In today's golf equipment world, the major manufacturers are companies like TaylorMade, Callaway, Titleist and PING. Look in the bag of most players and you're likely to find clubs with one of those names stamped on them. That wasn't always the case though. It wasn't long ago that a different name dominated golf clubs; Wilson Staff. While the company definitely lost a bit of popularity in the 2000s, they have been making a comeback as of late and their clubs are popping up in more and more bags, including both weekend warriors and tour pros alike.
At one time, it was hard to beat a set of Ben Hogan irons. For the better player, they had it all; the company offered a sleek blade that was forged out of soft carbon steel and offered feel that many felt was unmatched by any other manufacturer. Then the company got sold. And then sold again. And again; until finally in the mid 2000s, clubs with the Ben Hogan name all disappeared. Now the company is owned by Eidolon Golf. Readers of this site might recognize the name as the company that owns Scor Golf.
Scor is the maker of the unique 4161 wedges, which offer every loft from 41 degrees to 61 degrees with their V sole. Their thoughts are that short irons are more like wedges and less like irons and should be designed as such. Some of the ideas found on the Scor Wedges are found on the new Ben Hogan irons and wedges, which promise to be the best feeling, most consistent and most responsive clubs you can put in your bag.
I probably shouldn't care about Dustin Johnson's issues, but I do. When you watch a guy at the top of his game "take six months off," it immediately makes you wonder what happened to him. How can you not?
In a very short time after Johnson made his announcement, golf.com put out a very juicy story that Johnson had failed a drug test, testing positive for cocaine. Wow. This story satisfied our need for an explanation of why such a talented golfer would take a break seemingly in the middle of the peak of his career. There was little corroborating evidence to provide support to this story, but because it satisfied a check box for most of us it seemed plausible.
While the Big Bertha line is undoubtedly the most popular line of clubs that Callaway Golf has ever created, the X Hot line, which first came out in 2013, has seen it's fair share of love from golf fans. If you remember, it was that line that promised to add a whopping 17 yards of distance to your fairway woods, and for a lot of people, that's exactly what they got. While the awkwardly named sequel to the X Hot Line, the X2 Hot didn't seem to take off quite as well, those were still solid clubs that took a step forward from the original. Soon to be released now from the company is the successor to the X2 Hot, the XR. Like the line it is succeeding, the XR is a complete product line featuring multiple drivers, fairway woods, hybrids and a couple sets of irons. Read on to get all the details.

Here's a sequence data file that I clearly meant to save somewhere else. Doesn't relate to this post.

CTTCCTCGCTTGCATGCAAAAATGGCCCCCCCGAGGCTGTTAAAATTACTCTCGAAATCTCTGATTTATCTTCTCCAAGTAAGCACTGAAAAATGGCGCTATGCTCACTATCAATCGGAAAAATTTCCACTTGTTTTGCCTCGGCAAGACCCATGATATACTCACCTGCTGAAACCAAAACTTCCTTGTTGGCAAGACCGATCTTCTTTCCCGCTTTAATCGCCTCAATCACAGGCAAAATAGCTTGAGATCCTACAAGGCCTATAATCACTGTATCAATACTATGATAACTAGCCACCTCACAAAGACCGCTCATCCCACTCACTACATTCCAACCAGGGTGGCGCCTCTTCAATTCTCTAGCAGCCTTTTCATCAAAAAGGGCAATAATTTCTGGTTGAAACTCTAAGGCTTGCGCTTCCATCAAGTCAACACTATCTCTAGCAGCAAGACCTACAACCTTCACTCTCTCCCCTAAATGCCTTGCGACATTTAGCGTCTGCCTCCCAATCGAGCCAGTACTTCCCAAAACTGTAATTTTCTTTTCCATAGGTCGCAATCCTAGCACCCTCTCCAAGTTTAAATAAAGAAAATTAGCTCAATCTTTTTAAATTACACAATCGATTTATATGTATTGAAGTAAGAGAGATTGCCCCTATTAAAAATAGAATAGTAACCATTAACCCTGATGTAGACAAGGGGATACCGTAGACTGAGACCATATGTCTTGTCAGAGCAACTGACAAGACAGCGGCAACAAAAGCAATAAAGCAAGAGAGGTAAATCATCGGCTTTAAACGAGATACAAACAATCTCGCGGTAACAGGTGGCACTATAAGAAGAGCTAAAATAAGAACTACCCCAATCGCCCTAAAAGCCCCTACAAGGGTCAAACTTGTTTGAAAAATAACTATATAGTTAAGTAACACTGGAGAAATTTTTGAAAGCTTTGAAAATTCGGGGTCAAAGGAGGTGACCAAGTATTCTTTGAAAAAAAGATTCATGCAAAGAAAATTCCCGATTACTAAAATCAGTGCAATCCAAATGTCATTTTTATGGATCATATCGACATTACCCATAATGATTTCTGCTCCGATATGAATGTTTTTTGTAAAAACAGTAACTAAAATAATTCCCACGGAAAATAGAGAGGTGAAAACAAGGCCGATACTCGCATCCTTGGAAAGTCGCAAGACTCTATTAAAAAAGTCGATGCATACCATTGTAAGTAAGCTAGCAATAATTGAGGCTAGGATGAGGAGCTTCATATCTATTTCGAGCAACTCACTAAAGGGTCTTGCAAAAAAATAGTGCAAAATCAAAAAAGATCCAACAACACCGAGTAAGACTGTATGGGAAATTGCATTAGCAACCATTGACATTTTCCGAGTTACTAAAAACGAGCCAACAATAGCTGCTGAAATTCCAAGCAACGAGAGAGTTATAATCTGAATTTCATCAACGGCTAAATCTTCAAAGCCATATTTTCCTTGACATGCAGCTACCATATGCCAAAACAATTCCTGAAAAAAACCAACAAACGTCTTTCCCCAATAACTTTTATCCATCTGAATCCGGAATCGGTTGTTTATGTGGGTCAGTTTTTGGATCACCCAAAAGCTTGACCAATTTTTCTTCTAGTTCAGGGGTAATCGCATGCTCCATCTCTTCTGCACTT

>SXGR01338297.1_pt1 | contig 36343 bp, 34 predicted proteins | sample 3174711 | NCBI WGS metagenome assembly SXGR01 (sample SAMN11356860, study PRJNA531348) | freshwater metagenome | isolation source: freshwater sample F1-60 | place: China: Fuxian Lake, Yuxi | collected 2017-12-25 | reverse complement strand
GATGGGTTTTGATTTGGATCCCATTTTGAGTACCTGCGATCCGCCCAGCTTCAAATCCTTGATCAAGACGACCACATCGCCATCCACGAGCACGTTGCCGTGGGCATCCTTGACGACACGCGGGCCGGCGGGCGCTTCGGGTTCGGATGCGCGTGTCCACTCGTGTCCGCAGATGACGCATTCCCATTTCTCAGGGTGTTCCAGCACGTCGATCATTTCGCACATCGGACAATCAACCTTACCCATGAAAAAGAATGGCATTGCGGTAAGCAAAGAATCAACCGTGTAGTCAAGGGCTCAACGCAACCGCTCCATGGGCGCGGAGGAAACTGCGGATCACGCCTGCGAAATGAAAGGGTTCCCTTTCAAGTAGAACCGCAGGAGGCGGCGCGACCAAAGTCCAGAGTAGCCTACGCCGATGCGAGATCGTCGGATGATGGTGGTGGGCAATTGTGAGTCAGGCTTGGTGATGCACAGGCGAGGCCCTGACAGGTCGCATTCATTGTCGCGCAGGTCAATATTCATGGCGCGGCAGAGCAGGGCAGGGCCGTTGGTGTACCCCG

It seems like the trend nowadays for equipment manufacturers to find the latest technological innovation and rush production on a line of clubs. This often results in multiple lines released in the same calendar year, all touting to be the longest and most accurate club in the market. It can be hard for the consumer to keep up with all of these product lines and determine which one is aimed towards their skill group. In the end, many golfers simply dismiss the manufacturers' claims as marketing fluff.
Titleist is not one of those companies. They have a modest equipment lineup compared to other manufacturers, and typically release product lines about every two years. This gives them time to really develop their clubs and the technology that goes into them. The result is usually a club that is more refined, but also one that consumers can buy with confidence, knowing that it won't be replaced by the next big thing several months down the road.
The latest hybrid release for Titleist is the 915H and 915Hd. The company claims that they are the longer and more forgiving than any of its predecessors. Titleist's slogan for their 915 line of clubs is "Distance without compromise." Is it just marketing jargon, or do they deliver? Read on, to find out.
Bridgestone Golf, which has made a name for itself as of late for their B330 and e-Series balls, is set to unveil their newest set of irons at the upcoming PGA Merchandise show. While producing irons (and clubs in general for that matter) is nothing new for Bridgestone, the company is not as well known for it, at least not here in the states. They aren't the kind of company that rolls out a new set of irons every six months, and in fact, it was nearly a decade ago that their J33 came out. In Orlando, the company will show off its new J15 family of forged irons which contain four different options, each aimed a different type of player.